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MIT Civil and Environmental Engineering students awarded NSF Graduate Research Fellowships

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MIT Civil and Environmental Engineering students awarded NSF Graduate Research Fellowships

Two graduate students in the MIT Department of Civil and Environmental Engineering were named fellows of the prestigious 2024 National Science Graduate Research Fellowship Program.

Audrey Parker and Isabella Stewart were among those selected to receive the five-year fellowship to support their research.

“This recognition from NSF is a testament to the outstanding work and dedication of these graduate students in addressing important societal challenges,” says Ali Jadbabaie, JR East Professor and Department Head of Civil and Environmental Engineering. “Through this fellowship, they are provided the necessary resources to continue their research in civil and environmental engineering, from mechanics and materials and structures, to systems and operations and infrastructure networks, to climate and environmental science and engineering as well as society as a whole.”

Audrey Parker is pursuing her doctorate degree in civil and environmental engineering with faculty advisor and Associate Professor of Civil and Environmental Engineering, Desirée Plata. Originally from Boise, Idaho, Parker received her bachelor’s degree in materials science and engineering from Boise State University. Her research explores advanced greenhouse gas abatement strategies, specifically focusing on methane removal via methods of heterogeneous catalysis. Her work aims to streamline pathways to mitigate climate change by bridging gaps between materials science and environmental engineering.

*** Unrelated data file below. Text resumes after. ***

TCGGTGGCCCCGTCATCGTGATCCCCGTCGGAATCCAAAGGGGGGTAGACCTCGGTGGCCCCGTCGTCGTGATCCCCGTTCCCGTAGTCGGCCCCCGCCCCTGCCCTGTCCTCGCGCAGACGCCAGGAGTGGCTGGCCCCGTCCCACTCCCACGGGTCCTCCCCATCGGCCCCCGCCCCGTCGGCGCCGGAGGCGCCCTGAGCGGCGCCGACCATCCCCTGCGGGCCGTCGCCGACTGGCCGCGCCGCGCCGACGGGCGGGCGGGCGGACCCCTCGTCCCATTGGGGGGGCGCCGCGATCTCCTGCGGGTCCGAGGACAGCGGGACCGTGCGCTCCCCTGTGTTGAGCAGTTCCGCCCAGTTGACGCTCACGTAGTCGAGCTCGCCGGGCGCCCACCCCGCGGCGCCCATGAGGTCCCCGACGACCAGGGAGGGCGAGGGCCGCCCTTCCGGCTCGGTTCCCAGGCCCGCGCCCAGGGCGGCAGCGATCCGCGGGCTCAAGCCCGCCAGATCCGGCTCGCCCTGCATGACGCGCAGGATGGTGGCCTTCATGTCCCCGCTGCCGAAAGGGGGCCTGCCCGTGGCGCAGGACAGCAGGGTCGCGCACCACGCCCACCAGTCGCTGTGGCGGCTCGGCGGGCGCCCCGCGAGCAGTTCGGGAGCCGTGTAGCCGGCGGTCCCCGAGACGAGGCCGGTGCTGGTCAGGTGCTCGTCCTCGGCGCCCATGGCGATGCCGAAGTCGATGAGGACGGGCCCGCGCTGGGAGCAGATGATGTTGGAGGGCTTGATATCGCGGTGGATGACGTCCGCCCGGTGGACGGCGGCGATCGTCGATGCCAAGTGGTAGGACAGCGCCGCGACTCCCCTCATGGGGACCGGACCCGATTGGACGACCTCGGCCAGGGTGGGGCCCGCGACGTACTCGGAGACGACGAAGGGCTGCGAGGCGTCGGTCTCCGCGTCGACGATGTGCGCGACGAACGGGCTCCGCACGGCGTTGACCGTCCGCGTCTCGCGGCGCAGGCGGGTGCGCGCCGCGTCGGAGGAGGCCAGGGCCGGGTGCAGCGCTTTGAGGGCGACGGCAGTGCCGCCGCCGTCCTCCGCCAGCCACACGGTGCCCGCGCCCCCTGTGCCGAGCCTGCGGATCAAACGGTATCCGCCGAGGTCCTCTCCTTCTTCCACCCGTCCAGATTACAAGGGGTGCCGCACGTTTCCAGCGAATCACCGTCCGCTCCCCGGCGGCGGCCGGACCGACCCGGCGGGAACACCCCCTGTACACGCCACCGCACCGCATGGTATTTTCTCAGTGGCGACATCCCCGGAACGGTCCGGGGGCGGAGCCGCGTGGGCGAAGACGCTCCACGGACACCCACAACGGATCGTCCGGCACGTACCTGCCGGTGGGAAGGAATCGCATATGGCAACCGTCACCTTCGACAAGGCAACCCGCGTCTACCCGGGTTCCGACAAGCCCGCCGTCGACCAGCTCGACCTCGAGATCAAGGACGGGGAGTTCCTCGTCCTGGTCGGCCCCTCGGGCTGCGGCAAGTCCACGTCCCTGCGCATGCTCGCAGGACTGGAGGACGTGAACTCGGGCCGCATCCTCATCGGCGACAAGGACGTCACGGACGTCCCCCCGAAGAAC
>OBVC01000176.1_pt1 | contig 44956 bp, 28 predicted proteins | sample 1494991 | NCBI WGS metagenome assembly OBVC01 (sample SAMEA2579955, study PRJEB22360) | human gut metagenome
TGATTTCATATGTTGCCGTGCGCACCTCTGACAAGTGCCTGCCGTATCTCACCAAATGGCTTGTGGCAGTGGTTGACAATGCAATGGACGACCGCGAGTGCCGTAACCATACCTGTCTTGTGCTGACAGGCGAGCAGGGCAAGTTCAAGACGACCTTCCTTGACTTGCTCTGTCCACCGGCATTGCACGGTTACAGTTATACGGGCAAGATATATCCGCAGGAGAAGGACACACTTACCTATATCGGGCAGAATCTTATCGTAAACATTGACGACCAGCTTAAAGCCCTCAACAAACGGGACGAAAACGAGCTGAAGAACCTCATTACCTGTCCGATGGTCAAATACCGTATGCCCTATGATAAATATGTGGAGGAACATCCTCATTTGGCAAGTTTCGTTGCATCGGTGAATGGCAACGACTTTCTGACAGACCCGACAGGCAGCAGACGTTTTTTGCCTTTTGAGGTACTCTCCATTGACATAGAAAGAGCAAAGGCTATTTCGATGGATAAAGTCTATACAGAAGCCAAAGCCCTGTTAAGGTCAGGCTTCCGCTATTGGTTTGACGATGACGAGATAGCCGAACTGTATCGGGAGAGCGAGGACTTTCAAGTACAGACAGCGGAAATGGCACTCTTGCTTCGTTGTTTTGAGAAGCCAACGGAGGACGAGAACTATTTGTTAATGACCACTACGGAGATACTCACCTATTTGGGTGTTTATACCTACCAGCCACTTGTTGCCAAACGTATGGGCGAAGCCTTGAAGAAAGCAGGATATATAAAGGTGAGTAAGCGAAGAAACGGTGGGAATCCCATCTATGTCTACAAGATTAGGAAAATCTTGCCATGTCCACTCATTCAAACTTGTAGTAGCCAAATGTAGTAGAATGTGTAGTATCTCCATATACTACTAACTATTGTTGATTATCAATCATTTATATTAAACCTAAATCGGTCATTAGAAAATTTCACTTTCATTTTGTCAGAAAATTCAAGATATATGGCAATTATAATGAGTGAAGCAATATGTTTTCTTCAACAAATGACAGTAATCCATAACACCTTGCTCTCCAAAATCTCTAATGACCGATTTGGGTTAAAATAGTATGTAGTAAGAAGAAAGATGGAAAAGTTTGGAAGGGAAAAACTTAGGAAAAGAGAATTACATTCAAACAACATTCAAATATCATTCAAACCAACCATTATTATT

Isabella Stewart will begin her doctorate degree in civil and environmental engineering in the fall of 2024 with faculty advisor and Jerry McAfee Professor in Engineering, Markus Buehler. Stewart, originally from Scarsdale, New York, received her bachelor’s degree in chemistry from Wellesley College. As an undergraduate student, she was extensively involved in musculoskeletal translational research at Beth Israel Deaconess Medical Center (BIDMC). She completed her undergraduate thesis on computational models of osseointegration of metal implants. She is currently involved in research at BIDMC, completing work on biomechanical testing of mice femora, and she is developing novel silk-based biomedical implants at Tufts University. In her graduate work, she hopes to continue to leverage the strengths of in-silico predictions and in-vitro experiments to overcome challenges in tissue and bone reconstruction.

The NSF Graduate Research Fellowship Program (GRFP) provides up to three years of support for each awardee’s graduate education, including a $37,000 annual stipend, a cost-of-education allowance of $16,000 to the institution, as well as opportunities for professional development.

The purpose of the NSF GRFP is to help ensure the quality, vitality, and diversity of the scientific and engineering workforce of the United States. The program recognizes and supports outstanding graduate students who are pursuing full-time research-based master’s and doctoral degrees in science, technology, engineering, and mathematics.